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Staff Pick: Black Historical Newspapers

  • Posted by: Daniella Snyder
  • Posted Date: September 20, 2018
  • Filed Under: Library News

Black Historical Newspapers (ProQuest)

By Jutta Seibert

Philadelphia Tribune

In recent years, the Black Lives Matter and Me Too movements have given minority groups a platform to voice their grievances and concerns, and most of the major U.S. news outlets have reported on these movements. However, minority voices and viewpoints used to be largely underrepresented in the media.

For most of the twentieth century African Americans relied on the African American press for their information needs. During the Progressive Era African Americans began printing their own news in all major cities with strong African American populations: New York, Philadelphia, Atlanta, Baltimore, Chicago, Los Angeles, Cleveland, Norfolk and Pittsburgh.

ProQuest has digitized the print archives of the most influential African American newspapers as much as they survived, and the Villanova community can now access them through the Library’s website.

The Black Historical Newspapers collection includes The Baltimore Afro-American, founded in 1892 by John H. Murphy, Sr. and one of the most widely circulated black newspapers on the Atlantic coast. It remains in print today under its new name Afro. Also included are the Chicago Defender, founded in 1905 by Robert S. Abbott, a newspaper that exposed Jim Crow laws in the South and urged African Americans to move north to improve their lot.

Today the Defender is the oldest newspaper in Chicago. Noteworthy for scholars with local history interests will be the Philadelphia Tribune, founded by Christopher J. Perry in 1884. It is the oldest continuously published African American newspaper in the country. Other newspapers in the collection are the Atlanta Daily World, the Cleveland Call & Post, the Los Angeles Sentinel, the New York Amsterdam News, the Norfolk Journal & Guide, and the Pittsburgh Courier.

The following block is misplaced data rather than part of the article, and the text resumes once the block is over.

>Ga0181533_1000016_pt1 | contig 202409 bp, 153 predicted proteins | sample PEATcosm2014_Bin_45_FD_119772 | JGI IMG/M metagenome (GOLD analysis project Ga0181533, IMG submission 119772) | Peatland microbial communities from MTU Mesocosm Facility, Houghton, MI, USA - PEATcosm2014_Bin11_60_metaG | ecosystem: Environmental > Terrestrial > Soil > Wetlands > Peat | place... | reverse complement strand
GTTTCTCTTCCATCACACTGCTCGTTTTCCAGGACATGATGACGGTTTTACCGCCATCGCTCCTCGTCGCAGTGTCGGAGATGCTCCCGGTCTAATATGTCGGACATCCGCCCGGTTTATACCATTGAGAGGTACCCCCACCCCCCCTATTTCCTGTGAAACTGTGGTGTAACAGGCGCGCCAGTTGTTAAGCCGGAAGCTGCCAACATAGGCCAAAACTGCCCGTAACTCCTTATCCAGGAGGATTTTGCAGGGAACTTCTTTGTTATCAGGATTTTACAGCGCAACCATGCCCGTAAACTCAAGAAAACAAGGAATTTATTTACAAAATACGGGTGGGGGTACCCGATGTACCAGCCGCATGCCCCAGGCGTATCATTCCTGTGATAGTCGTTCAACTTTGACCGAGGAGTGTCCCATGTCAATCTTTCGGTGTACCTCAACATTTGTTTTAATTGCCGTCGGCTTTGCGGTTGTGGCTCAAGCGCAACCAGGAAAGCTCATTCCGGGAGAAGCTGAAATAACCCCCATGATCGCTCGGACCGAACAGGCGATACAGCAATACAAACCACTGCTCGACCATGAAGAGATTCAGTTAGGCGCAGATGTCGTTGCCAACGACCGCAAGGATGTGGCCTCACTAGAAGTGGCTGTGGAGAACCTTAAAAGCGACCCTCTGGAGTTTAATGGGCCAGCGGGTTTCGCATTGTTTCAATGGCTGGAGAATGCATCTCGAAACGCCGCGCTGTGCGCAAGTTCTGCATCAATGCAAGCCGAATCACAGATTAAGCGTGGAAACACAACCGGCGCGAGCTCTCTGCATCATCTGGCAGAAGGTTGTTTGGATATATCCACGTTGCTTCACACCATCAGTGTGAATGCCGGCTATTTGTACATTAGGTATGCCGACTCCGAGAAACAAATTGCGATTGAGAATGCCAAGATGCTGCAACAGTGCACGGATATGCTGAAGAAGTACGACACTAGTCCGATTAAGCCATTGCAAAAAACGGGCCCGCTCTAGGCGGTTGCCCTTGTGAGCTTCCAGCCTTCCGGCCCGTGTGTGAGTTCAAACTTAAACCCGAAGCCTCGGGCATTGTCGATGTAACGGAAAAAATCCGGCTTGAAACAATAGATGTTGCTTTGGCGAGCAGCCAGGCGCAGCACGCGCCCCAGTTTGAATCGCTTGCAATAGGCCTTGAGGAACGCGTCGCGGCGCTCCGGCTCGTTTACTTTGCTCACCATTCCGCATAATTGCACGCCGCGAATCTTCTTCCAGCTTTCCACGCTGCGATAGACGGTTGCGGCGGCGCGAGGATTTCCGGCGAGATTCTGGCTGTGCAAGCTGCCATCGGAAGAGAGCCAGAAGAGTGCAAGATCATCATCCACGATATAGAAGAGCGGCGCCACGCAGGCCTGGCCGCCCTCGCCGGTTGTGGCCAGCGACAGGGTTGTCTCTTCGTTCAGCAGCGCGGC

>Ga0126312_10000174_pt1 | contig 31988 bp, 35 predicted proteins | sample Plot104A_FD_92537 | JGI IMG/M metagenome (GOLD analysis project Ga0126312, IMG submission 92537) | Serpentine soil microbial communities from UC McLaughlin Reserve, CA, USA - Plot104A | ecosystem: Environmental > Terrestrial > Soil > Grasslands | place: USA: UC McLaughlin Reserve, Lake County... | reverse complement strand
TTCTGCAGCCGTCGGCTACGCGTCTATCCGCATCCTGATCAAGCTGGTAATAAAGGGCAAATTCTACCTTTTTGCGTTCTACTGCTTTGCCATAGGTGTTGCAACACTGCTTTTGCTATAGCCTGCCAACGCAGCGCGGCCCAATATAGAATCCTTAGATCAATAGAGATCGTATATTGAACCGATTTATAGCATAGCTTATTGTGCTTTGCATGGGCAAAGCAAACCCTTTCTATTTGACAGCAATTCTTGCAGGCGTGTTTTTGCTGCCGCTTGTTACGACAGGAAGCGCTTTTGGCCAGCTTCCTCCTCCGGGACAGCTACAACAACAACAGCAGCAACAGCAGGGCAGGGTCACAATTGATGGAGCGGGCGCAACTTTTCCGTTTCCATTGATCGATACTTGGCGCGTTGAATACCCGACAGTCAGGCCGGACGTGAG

The first African American newspapers in the country were founded in the early nineteenth century. The Villanova community has access to digital copies of some of these publications through African American Newspapers: The 19th Century. The collection includes the Freedom’s Journal, the first African American owned and operated newspaper, the Christian Recorder, The North Star, and Frederick Douglass’ Paper.

African American communities continue to support these historically significant news outlets, many of which remain in print today. Interested readers will notice that in some cases print issues of the early years of these newspapers are lost and are hence not part of the digital archive. For those interested in learning more about the history of the African American press, the Library has the following recommendations:

  • Penn, I. Garland 1867-1930. The Afro-American Press and Its Editors. Springfield, MA: Willey, 1891.
  • Thompson, Shirley E. “The Black Press.” In A Companion to African American History, ed. by Alton Hornsby Jr., 332-345. Malden, MA: Blackwell, 2005.
  • Wolseley, Roland Edgar. The Black Press, U.S.A. [1st ed.]. Ames: Iowa State University Press, 1971.
    Falvey collections: PN4888.N4 W6
  • Pride, Armistead Scott., and Clint C. Wilson. A History of the Black Press. Washington, DC: Howard University Press, 1997.
    Falvey collections: PN4882.5.P75 1997
  • Simmons, Charles A. The African American Press: A History of News Coverage During National Crises, With Special Reference to Four Black Newspapers, 1827-1965. Jefferson, N.C.: McFarland & Co., 1998.
    Falvey collections: PN4882.5 .S57 1998
  • Hutton, Frankie. The Early Black Press in America, 1827 to 1860. Westport, Conn. ; London: Greenwood Press, 1993.
    Falvey collections: PN4882.5 .H87 1993
  • Newkirk, Pamela. Within the Veil: Black Journalists, White Media. New York: New York University Press, 2000.
    Falvey collections: PN4882.5 .N49 2000
  • Carroll, Fred. Race News: Black Journalists and the Fight for Racial Justice in the Twentieth Century. Urbana; Chicago; Springfield: University of Illinois Press, 2017.



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Last Modified: September 20, 2018

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